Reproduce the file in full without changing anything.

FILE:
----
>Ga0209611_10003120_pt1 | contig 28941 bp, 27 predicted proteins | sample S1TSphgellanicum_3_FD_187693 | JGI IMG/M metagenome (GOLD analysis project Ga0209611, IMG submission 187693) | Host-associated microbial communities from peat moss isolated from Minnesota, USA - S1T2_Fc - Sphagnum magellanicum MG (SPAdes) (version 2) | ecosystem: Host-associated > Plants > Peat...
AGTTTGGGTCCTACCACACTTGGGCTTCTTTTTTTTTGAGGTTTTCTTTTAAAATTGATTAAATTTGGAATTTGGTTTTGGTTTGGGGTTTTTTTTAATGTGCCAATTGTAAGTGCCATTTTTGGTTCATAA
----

>Ga0209611_10003120_pt1 | contig 28941 bp, 27 predicted proteins | sample S1TSphgellanicum_3_FD_187693 | JGI IMG/M metagenome (GOLD analysis project Ga0209611, IMG submission 187693) | Host-associated microbial communities from peat moss isolated from Minnesota, USA - S1T2_Fc - Sphagnum magellanicum MG (SPAdes) (version 2) | ecosystem: Host-associated > Plants > Peat...
AGTTTGGGTCCTACCACACTTGGGCTTCTTTTTTTTTGAGGTTTTCTTTTAAAATTGATTAAATTTGGAATTTGGTTTTGGTTTGGGGTTTTTTTTAATGTGCCAATTGTAAGTGCCATTTTTGGTTCATAA